“It takes some time to achieve something that would be a sufficiently interesting abstract image and, at the same time, can be read as a mirror.”
With its site-specific installation, The Side That Faces Away explores the immanent knowledge of objects and painting. Here, the Frankfurt Städelschule graduate’s large-scale paintings negotiate the relationship between fact and fiction using gestures of reflection, repetition, and connection – in painted collages, assemblages and over-painting of found and fictitious image sources.
Exclusively for Studio Picknick, the artist has developed a unique exhibition architecture that bisects the space to create two shows that serve as reflections of one other and themselves. The exhibition space is a thoroughfare, a passage, a transition; its effect and perception defined by the high, central archway. It is this archway, this boundary, that provides a mounting point for Jagoda Bednarksy’s works – two pieces placed back-to-back mark the centre and division. On traversing the room, The Side That Faces Away reveals the world of objects behind the mirror, which in turn shows its own, subjective painted interpretation of networked thought structures.
How do we perceive the world and how can we depict it? How is knowledge archived and how does this institutionalisation of knowledge affect our perception and the way we acquire knowledge? Conceptually, it is object awareness and depiction phenomena that define the development of Bednarsky’s subjects – always oscillating between abstraction and sudden recognition.
Abstract black circles – centrally positioned in monochrome expanses – become the eyes of a washing machine; portholes into the cleaning process that observe the observer who, in turn, spots himself in the window’s pane. Seeing and being seen become one.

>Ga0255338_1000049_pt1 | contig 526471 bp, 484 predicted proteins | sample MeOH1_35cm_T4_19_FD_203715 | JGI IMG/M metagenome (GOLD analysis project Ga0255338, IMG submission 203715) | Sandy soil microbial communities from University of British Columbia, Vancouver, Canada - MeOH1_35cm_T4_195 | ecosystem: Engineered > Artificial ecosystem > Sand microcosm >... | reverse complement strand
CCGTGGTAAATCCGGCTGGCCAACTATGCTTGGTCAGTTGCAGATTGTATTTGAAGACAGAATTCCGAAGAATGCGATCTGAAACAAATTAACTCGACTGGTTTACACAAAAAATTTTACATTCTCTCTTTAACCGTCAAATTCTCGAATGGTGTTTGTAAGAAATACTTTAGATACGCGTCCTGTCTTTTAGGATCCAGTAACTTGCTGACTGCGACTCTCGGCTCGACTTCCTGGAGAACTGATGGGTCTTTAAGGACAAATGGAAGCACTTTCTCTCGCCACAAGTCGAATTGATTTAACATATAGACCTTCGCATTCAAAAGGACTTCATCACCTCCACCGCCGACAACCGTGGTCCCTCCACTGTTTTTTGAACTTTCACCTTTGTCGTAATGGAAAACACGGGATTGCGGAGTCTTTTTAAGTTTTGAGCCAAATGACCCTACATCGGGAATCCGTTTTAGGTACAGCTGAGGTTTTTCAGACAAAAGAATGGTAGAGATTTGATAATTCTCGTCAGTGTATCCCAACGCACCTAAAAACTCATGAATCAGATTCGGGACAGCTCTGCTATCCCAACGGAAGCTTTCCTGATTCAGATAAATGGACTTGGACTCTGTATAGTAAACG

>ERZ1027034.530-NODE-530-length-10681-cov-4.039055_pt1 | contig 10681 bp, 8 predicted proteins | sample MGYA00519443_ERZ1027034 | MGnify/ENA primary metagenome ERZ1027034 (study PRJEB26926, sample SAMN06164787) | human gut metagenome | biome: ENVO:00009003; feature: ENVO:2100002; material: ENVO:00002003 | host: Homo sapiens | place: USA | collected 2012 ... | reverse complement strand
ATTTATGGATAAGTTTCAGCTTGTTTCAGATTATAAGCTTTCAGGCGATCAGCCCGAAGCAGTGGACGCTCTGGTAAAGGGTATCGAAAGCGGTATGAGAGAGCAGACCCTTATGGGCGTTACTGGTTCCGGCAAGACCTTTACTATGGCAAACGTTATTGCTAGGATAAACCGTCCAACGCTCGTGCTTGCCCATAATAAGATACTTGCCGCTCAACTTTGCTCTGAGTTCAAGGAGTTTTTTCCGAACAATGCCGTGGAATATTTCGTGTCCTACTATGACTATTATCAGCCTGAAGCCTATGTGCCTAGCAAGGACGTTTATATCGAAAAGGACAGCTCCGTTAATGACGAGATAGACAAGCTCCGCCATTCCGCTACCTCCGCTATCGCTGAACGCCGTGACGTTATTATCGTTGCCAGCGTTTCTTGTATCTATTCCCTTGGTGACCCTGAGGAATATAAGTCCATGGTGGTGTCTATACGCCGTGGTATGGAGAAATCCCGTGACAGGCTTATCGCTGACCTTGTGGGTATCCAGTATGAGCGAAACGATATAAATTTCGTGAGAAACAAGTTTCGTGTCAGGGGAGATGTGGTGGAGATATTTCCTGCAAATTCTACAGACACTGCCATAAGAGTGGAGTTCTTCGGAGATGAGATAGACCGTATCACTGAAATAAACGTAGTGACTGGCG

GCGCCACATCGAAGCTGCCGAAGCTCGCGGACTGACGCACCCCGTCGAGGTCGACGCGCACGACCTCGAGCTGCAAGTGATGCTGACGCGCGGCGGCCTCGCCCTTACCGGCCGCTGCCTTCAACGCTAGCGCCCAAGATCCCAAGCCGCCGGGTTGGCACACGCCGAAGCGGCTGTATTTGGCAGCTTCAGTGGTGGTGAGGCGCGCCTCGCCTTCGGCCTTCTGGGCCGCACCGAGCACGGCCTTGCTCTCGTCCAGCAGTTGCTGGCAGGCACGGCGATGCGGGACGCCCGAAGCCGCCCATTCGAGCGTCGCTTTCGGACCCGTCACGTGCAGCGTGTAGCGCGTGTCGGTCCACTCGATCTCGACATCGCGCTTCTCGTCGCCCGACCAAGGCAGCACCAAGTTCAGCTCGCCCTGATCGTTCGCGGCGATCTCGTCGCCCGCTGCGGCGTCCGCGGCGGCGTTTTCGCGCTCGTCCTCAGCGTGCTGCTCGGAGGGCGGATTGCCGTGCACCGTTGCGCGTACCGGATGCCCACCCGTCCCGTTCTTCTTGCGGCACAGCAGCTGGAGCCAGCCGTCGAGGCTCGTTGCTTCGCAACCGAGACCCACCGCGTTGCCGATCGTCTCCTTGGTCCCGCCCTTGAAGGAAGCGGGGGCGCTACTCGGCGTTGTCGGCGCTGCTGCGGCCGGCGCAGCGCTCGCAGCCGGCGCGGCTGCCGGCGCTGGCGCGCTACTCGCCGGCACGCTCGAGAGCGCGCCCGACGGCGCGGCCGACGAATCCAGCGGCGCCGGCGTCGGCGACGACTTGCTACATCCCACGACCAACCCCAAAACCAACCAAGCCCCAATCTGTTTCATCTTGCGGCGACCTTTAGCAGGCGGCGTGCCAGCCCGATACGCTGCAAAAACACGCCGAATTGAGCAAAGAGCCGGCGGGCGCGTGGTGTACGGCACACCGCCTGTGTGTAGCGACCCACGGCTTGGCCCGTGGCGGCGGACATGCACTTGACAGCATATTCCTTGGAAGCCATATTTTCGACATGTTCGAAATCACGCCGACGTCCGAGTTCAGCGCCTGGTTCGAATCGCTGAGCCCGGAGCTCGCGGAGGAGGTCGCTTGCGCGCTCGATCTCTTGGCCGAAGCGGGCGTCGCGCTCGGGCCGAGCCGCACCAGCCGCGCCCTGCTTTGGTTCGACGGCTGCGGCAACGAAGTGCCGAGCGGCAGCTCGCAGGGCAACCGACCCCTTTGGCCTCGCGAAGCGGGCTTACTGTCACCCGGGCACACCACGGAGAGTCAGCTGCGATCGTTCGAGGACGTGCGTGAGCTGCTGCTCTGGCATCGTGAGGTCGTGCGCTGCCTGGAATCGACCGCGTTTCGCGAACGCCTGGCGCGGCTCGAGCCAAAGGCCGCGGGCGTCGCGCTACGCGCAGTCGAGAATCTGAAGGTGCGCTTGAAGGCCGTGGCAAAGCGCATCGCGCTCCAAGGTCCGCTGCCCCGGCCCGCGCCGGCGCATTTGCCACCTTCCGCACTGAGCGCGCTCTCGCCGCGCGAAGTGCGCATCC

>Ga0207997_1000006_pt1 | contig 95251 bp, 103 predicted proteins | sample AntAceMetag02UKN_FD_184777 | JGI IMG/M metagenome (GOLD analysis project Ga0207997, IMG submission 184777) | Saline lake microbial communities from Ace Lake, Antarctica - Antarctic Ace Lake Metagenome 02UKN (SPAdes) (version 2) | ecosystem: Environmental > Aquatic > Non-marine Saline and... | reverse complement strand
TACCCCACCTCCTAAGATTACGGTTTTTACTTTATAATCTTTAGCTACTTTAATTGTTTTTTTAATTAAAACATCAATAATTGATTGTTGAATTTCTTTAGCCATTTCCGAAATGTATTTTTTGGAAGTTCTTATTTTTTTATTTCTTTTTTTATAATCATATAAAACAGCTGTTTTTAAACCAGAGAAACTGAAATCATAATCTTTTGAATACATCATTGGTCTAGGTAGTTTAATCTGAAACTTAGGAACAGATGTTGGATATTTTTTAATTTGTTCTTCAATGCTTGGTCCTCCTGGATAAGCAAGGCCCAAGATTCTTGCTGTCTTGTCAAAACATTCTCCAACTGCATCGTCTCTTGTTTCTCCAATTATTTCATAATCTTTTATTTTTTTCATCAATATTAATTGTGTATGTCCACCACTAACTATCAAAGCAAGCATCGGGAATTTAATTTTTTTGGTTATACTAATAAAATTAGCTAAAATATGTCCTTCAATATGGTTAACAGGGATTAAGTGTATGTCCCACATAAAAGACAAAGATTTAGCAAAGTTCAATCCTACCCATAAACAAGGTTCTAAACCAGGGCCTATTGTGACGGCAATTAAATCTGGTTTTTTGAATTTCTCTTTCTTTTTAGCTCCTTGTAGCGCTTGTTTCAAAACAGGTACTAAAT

Bednarsky is intrigued by the tension between abstracted signs, structures and overt representation. Often simultaneously and layered, she combines visual, naturalistic, mechanical and gestural presentation formats. Facts, perception, structure, depth illusion, pictorial materiality and manifested immateriality enter into a constant, tension-infused exchange.
Jagorda Bednarksy shares this key focus with Roy Lichtenstein whose “Mirrors” series represents a special escalation of this particular tension. According to Plato, the mirror is a metaphor for the illusionist quality of an image. Just like Lichtenstein, Bednarsky does not explore reflections in the initial part of her show – where she cites and builds on these mirrors with their characteristic streaks and shadows –, but instead confronts the observer with the notion of reflection itself. It is this particular strain between abstract image and reflected depiction that remains central to the painter’s work. In a multitude of shapes, she reflects the paradox of perception itself.
Fotos: Trevor Good
Courtesy the artist and PPC Philipp Pflug Contemporary, Frankfurt am Main.
Jagoda Bednarsky (*1988 in Goldberg, Poland) holds a degree in Fine Arts from Frankfurt‘s Städelschule (graduated in 2014). Bednarsky continues to focus on painting with solo shows at, among others, Kunsthalle Lingen, Kunstverein Wiesbaden and Opelvillen Rüsselsheim. In addition, she is the co-founder of the nomadic exhibition concept just married.
THE SIDE THAT FACES AWAY
Postdamer Str. 118